Dying 2 Live...!

Dying 2 Live...!

Wednesday, February 8, 2012

JESUS: "Bad for Business...?"

What are churches here for? "Churches are here to minister to people, right? Maybe, they're here to reach the lost for salvation? Okay, I got it; they're here to feed the poor and house the homeless, right?" Unfortunately, many of today's local churches are more focused on big business, like a McDonald's or Wal-Mart (going after that 'almighty dollar')! "What? Mark, no way, churches could care less about big business." I wish I was wrong, but sadly it's true.

Before I go on any further; note, I love the church and am a grateful member of it. I've been involved in church ministry for nearly 20 years, highly involved in some leading churches/Christian organizations and see how far we've came. But also I'm not blind to much of what today's church has leaned toward following after. Let me give you some examples:

The McChurch Movement

Charles Colson's 1994 book The Body, which describes a McChurch that the author attended in Japan. The author also uses the term "Hot Tub Religion" to express the same sentiment.

Dan Schaeffer's article "McChurch" in the 2002 issue of the Christian-themed Plain Truth Magazine. Schaeffer states that many Christian churches have "gone Las Vegas" in order to grow their congregations.

Maine State Representative Stan Moody's 2006 book McChurched which describes a pervasive consumerism in the evangelical Christian community. Moody, a Democrat, attributes this sentiment to the incorporation of Republican pro-capitalist influence into the religious community.

The CEO Movement

Megachurches tend to have a powerful charismatic leader. They tend to be centralized, concentrating authority at the top. The founders’ tenures average over fifteen years and there is great dependence on their personalities. These leaders preside over large staffs of up to 250 full-time employees. The pastor of one mega-church had the following to say about the organizational structure of these mammoth churches, These are not just churches; they are also corporations.” The pastors of many of these huge churches consider themselves CEOs. ("Multiplying in the Megachurch?"). Crossbooks.com. 2011-09-29. (http://www.amazon.com/dp/1462706703/ref=tsm_1_fb_lk.)

Megachurch services tend to be highly choreographed and music features prominently in services. "Given the congregation’s size, this service cannot be left to ‘the flow of the spirit,’ especially if there are multiple services on a Sunday morning …As a mega-church grows, worship becomes more professional and polished, but also more planned and structured.” ("Exploring the Megachurch Phenomena: Their characteristics and cultural context").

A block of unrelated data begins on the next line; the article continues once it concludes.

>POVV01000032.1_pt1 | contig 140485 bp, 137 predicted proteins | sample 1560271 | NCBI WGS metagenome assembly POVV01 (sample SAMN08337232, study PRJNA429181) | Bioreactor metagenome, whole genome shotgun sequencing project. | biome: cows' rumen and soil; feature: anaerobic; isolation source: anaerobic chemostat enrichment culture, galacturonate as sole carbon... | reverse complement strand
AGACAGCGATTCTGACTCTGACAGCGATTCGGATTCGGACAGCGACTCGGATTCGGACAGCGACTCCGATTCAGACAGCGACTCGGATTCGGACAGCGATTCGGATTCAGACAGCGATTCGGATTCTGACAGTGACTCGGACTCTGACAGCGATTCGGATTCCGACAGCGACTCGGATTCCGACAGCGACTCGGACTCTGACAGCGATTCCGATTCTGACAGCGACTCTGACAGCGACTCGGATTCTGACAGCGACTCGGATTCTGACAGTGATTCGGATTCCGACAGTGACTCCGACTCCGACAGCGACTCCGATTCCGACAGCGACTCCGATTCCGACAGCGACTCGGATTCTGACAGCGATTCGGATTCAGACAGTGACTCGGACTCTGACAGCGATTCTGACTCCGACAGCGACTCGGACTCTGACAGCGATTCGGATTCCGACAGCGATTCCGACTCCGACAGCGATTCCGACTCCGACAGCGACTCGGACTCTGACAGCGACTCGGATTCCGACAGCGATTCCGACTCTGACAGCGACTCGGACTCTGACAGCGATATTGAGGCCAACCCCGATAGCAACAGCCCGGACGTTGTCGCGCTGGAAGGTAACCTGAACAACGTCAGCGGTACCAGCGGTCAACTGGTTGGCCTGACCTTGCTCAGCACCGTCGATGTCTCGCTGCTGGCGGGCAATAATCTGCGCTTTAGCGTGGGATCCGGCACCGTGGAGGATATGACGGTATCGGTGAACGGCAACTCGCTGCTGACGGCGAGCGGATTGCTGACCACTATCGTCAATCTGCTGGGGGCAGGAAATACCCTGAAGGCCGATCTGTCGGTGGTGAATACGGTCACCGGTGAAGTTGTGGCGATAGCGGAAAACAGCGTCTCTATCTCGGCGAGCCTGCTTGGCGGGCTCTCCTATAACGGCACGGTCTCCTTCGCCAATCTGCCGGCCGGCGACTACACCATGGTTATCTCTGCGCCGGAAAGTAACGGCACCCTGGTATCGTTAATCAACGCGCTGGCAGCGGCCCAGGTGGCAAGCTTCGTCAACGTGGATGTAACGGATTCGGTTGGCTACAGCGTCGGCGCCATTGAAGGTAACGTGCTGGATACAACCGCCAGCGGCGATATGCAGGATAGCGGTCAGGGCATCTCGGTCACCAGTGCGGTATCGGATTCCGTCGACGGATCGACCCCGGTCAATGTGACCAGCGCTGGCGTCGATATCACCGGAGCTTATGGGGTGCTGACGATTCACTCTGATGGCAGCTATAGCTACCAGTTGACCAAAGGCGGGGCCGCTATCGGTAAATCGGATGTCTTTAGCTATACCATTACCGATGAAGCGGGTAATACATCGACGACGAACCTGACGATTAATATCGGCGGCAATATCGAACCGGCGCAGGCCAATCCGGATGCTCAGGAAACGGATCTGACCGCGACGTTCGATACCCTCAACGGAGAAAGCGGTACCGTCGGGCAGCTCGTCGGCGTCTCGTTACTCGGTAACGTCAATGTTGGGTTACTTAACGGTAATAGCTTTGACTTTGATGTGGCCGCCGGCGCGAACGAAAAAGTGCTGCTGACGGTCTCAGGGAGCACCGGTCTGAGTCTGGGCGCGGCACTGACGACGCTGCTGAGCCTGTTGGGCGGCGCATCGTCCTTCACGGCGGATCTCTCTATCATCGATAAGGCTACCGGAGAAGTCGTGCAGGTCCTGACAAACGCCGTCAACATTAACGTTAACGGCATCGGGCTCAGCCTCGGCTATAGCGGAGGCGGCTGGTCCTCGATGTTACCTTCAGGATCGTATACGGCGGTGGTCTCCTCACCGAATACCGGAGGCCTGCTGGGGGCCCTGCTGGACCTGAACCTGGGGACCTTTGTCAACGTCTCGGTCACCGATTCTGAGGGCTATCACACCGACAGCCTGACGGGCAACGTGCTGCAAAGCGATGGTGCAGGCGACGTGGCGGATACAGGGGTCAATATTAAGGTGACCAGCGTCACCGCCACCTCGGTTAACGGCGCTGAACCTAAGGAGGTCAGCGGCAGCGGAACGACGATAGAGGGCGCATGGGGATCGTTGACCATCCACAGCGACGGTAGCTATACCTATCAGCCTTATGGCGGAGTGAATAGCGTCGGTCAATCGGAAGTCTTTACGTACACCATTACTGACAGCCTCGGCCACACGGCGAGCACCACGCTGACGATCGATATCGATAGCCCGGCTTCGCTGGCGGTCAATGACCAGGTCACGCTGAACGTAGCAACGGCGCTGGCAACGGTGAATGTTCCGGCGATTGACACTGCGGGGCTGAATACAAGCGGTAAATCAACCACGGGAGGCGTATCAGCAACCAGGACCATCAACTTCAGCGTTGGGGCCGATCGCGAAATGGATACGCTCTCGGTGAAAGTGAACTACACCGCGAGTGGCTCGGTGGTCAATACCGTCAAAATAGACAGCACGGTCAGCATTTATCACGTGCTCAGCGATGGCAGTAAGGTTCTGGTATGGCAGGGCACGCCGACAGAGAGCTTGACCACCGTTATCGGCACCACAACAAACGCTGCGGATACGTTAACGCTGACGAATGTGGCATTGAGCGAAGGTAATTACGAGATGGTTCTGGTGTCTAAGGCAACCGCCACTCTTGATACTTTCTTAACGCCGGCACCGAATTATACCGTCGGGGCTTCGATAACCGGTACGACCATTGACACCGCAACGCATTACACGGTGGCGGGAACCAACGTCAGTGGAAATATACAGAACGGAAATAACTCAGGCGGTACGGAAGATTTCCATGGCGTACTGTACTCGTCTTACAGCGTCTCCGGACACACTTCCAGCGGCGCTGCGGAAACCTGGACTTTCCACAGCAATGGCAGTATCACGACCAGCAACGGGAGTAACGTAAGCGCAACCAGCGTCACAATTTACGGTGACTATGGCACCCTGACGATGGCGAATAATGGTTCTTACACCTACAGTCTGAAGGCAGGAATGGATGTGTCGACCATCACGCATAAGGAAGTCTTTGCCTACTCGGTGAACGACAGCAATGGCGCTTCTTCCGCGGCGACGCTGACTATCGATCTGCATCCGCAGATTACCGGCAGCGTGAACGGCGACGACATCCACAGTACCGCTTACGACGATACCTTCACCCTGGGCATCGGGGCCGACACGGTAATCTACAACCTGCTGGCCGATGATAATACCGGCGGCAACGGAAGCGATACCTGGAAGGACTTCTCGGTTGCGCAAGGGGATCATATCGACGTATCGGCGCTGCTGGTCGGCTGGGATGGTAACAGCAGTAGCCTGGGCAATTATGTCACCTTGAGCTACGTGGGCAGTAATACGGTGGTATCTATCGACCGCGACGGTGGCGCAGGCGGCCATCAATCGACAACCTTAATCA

The Seeker-friendly Movement

A common criticism of megachurches is that they draw members away from other churches. This has led to use of the derisive term, "big box churches". From a National Congregations Study from Cumalative Dataset, the majority of North American church-goers attend small churches of fewer than 200 members.

Critics of megachurches claim that such churches are more concerned with entertainment than religion (http://www.lasvegassun.com/news/2006/sep/17/long-reach-of-a-big-church/). Al Sharpton has claimed that such churches focus on personal morality issues while ignoring social justice.

Businessweek reported---Critics have also raised issues with the application of secular business models, e.g., from Wal-Mart; a seeker-friendly approach, intensive market research, heavy reliance upon opinion polls, polished advertising targeted at affluent young professionals, unconventional worship styles and Eastern influences. ("Earthly Empire:How evangelical churches are borrowing from the business playbook")-Business Week.

Goodness, that was a mouthful! It's clear to see that the McChurch, CEO and seeker-friendly approaches have business written all over them. So when did the local church become a business? When did things become all about appeasing clientele, establishing corporations, adjusting profit-margins and recruiting numbers?

Now, I do realize, there is a balance to this equation. No one is indicating to not prepare for growth. Or, a church can't offset their fiscal woes with sound business practices. Just take out time to check out the many leading universities, prep-schools, charities, hospitals and (dare I say) businesses started and still run by churches. And many of these are doing a greater good for the nation and world as a whole. But still there just may be too much of a business focus implied. When we become more concerned about building our local church empire instead of surrendering to the Holy Spirit's leading, that's a problem!

God didn't call us to manipulate numbers, become advertising salesmen for our local church or sweet-talk new recruits into joining the ranks. Really, it's NOT about us (period). The sooner we get that, the better! Let me leave you with a last thought based on some Biblical approaches. (Mark 11:15-19, Luke 8:43-48, Acts 16:16-24) in each one of these scenarios, Jesus was bad for business. And He didn't mind business practices, until it started to become the primary focus. Keep business where it belongs, solely in the background and not leading the ministry God has so preciously graced you with.

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